The Court began by clarifying the specific powers possessed by Information Commissioners pursuant to Sections 18, 19, and 20 of the Act. “It will be clear from the plain and simple language” of those provisions, the Court concluded, that the Information Commissioner has the power to “receive and inquire into a complaint from any person who is not able to secure information from a public authority, […] decide appeals against the decisions of […] Information Officers […] and impose a penalty only for the purpose of ensuring that the correct information is furnished to a person seeking information from a public authority”.
These functions, the Court then concluded, were not so much judicial functions as administrative ones. Specifically, in deciding “whether a citizen should or should not get particular information ‘which is held by or under the control of any public authority,’” the Information Commission does not perform the judicial function of “decid[ing] a dispute between two or more parties concerning their legal rights other than their right to get information in possession of a public authority”. The Court clarified that, in carrying out its administrative functions, the Information Commission must of course “act in a fair and just manner following the procedure laid down in […] the Act”. However, the Court rejected the notion that acting in such a manner requires judicial experience, training, and acumen. And while the principles of separation of powers and independence of judiciary would require that judicial power be exercised by individuals with judicial experience, training, and acumen, the Information Commissions do not exercise judicial powers. The powers exercised by the Information Commissions “were not earlier vested in the High Court […] or any other court and are not in any case judicial powers”. With respect to the argument about third party rights, the Court found that the work of the Information Commission does not involve deciding the rights of a third party but rather “whether the information which is held by or under the control of a public authority in relation to or supplied by that third party could be furnished to a citizen under the provisions of the Act”.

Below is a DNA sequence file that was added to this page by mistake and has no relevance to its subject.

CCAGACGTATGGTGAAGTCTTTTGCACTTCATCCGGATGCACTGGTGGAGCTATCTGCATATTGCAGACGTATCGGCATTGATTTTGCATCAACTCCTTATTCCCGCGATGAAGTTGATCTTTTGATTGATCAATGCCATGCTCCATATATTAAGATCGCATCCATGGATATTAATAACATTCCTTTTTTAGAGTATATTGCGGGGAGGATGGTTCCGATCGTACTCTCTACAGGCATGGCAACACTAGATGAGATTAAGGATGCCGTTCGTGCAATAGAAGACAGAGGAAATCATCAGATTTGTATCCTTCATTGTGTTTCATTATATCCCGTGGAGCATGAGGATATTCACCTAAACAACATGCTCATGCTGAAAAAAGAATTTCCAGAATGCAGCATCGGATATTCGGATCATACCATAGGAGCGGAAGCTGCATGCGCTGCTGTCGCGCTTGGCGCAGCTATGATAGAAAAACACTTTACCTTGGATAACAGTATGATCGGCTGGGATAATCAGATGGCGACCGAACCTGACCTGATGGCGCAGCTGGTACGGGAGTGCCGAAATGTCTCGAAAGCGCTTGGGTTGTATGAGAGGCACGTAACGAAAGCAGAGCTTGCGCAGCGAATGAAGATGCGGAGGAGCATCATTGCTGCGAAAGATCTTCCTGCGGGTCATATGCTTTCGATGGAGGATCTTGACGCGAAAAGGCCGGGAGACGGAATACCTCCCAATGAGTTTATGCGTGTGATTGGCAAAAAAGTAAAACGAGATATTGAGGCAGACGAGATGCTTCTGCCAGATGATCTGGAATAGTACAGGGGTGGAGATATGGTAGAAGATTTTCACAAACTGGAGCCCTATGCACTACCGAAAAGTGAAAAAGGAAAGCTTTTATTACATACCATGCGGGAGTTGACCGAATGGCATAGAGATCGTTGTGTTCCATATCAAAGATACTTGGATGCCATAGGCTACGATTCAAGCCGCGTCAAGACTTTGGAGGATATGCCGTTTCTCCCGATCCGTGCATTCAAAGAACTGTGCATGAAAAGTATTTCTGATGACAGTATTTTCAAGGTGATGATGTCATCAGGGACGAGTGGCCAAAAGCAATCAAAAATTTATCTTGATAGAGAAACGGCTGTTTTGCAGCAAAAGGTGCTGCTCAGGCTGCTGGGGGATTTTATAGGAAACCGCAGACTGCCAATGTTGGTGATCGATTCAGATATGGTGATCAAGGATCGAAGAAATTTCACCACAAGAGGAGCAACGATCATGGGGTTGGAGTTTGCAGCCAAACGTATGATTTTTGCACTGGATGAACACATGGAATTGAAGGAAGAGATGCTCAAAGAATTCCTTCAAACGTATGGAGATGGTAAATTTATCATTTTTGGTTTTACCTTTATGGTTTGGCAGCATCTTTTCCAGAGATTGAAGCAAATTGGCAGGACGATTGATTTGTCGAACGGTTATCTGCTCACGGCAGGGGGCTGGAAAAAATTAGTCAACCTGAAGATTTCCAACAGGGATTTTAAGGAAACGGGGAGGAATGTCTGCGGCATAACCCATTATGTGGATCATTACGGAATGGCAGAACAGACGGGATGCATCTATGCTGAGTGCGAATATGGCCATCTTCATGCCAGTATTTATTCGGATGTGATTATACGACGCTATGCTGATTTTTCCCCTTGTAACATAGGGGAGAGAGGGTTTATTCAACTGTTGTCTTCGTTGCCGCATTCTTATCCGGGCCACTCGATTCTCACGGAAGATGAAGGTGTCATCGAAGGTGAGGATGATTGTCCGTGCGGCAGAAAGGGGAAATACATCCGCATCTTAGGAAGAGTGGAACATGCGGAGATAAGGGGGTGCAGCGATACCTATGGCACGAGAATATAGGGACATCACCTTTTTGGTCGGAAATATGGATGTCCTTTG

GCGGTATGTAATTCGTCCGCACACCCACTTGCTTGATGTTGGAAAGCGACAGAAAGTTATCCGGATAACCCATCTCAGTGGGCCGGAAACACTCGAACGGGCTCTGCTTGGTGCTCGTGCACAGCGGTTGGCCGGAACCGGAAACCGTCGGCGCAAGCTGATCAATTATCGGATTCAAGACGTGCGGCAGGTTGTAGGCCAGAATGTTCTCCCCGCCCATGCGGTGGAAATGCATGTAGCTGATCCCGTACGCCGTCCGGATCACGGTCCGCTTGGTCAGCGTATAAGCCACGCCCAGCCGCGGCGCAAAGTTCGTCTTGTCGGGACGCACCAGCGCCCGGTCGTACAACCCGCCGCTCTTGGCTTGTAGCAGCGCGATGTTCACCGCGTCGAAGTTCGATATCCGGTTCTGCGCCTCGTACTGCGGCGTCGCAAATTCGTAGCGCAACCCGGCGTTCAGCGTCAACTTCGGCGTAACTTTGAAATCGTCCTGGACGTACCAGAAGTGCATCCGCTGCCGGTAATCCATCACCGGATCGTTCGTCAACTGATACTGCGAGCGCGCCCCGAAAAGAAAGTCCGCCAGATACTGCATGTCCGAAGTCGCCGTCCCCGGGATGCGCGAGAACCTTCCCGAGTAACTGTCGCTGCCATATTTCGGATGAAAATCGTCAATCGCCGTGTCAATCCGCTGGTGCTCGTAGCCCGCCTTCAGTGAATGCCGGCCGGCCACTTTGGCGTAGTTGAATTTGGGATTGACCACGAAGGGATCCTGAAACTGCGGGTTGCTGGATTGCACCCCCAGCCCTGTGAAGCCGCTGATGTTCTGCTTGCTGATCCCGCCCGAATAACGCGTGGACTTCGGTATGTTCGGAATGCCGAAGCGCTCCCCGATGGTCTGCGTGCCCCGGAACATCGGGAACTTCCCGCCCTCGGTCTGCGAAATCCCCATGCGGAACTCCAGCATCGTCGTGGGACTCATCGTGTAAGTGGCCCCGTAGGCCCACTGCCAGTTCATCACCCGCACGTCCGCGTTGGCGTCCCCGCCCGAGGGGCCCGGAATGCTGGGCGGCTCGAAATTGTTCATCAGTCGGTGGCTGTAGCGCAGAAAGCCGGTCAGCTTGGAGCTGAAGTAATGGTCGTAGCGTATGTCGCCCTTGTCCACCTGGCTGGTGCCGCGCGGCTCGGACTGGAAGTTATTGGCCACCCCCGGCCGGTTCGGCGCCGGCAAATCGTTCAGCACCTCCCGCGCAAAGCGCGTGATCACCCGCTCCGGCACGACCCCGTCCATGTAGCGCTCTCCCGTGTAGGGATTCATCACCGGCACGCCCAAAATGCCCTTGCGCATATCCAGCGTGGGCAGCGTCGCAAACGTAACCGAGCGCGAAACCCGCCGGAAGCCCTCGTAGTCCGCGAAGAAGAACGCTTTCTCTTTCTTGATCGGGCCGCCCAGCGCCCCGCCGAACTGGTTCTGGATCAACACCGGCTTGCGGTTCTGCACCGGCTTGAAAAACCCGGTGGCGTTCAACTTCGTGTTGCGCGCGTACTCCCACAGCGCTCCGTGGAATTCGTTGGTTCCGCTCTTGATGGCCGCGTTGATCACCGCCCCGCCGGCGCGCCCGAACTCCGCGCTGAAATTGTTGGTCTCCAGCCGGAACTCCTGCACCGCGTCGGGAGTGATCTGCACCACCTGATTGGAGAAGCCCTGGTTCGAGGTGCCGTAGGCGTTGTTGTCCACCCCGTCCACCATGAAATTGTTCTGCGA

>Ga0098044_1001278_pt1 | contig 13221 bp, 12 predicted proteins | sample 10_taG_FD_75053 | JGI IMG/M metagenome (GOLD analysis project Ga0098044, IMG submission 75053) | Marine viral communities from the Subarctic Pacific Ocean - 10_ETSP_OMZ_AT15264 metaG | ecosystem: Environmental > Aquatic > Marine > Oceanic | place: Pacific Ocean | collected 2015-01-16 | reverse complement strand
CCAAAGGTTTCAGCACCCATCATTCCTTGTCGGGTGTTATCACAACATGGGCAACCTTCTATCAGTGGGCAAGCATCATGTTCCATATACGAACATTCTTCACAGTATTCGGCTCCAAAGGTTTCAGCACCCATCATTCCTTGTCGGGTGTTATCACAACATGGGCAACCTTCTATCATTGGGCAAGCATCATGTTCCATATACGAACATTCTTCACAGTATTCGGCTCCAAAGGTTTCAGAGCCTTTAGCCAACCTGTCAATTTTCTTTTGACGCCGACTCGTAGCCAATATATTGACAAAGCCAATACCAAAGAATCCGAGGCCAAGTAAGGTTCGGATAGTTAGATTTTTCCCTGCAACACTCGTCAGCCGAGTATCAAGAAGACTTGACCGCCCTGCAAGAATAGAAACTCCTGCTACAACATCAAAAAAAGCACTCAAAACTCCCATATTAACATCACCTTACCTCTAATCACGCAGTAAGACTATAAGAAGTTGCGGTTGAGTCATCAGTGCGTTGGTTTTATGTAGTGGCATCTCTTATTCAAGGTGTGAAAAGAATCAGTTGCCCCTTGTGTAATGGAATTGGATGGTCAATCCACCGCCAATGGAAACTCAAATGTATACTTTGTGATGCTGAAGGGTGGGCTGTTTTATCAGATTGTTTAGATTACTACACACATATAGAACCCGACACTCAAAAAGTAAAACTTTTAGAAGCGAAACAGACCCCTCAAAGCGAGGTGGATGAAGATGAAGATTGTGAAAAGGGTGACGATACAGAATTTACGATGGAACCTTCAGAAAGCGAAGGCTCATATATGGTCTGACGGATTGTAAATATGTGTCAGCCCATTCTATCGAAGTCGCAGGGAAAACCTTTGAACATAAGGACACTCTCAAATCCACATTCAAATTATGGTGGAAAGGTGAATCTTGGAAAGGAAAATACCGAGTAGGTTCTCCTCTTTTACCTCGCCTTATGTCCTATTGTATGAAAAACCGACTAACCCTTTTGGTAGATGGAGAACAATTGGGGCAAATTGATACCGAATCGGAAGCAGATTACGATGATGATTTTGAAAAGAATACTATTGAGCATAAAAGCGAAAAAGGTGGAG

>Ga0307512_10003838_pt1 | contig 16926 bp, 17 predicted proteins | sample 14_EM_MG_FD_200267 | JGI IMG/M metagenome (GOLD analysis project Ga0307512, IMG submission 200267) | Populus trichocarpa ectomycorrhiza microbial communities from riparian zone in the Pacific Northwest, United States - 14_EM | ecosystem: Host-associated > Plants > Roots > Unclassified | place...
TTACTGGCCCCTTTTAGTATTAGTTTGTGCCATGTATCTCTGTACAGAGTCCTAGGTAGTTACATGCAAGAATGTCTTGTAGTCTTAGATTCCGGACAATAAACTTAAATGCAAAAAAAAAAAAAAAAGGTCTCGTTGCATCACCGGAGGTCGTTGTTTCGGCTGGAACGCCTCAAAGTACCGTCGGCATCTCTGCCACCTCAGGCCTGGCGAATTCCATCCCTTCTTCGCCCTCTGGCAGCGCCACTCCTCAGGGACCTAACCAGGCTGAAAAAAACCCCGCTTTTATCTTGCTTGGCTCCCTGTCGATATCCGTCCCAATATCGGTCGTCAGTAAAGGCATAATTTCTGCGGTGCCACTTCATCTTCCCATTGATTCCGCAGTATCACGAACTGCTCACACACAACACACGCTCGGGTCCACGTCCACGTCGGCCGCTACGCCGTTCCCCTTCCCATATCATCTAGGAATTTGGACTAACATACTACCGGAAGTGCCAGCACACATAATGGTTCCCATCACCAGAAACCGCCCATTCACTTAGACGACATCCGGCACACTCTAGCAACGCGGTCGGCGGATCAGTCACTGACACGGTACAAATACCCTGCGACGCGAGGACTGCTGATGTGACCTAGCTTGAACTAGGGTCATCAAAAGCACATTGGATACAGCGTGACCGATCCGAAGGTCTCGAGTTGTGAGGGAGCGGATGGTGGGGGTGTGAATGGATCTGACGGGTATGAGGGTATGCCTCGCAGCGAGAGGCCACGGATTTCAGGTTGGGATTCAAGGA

The Court then pointed out flaws in its previous arguments. The previous judgment had “read into” the Act “missing words” and requirements, on the basis that not to do so would mean that the relevant sections of the Act would be “bound to offend the doctrine of equality”. The Court took issue with this explanation on two grounds. First, this “reading into” of words not intended by Parliament is “contrary to the principles of statutory interpretation recognized by this Court”. Second, the Court did not agree that Sections 12(5) and 15(5) of the Act “offend[ed] the doctrine of equality,” as they did not “discriminate against any person in the matter of appointment”. Nor did Sections 12(6) and 15(6) offend the doctrine of equality, as they should be interpreted to mean that an individual, once appointed as a Chief Information Commissioner or Information Commissioner, “cannot continue to be a Member of Parliament or Member of the Legislature,” so as to avoid any potential conflict of interest.
Although the Court acknowledged that there may have been valid concerns about individuals appointed to the Information Commissions not having “the required mind to balance the interests indicated in the Act,” it concluded that it was ultimately “for Parliament to consider” whether appointment required judicial experience.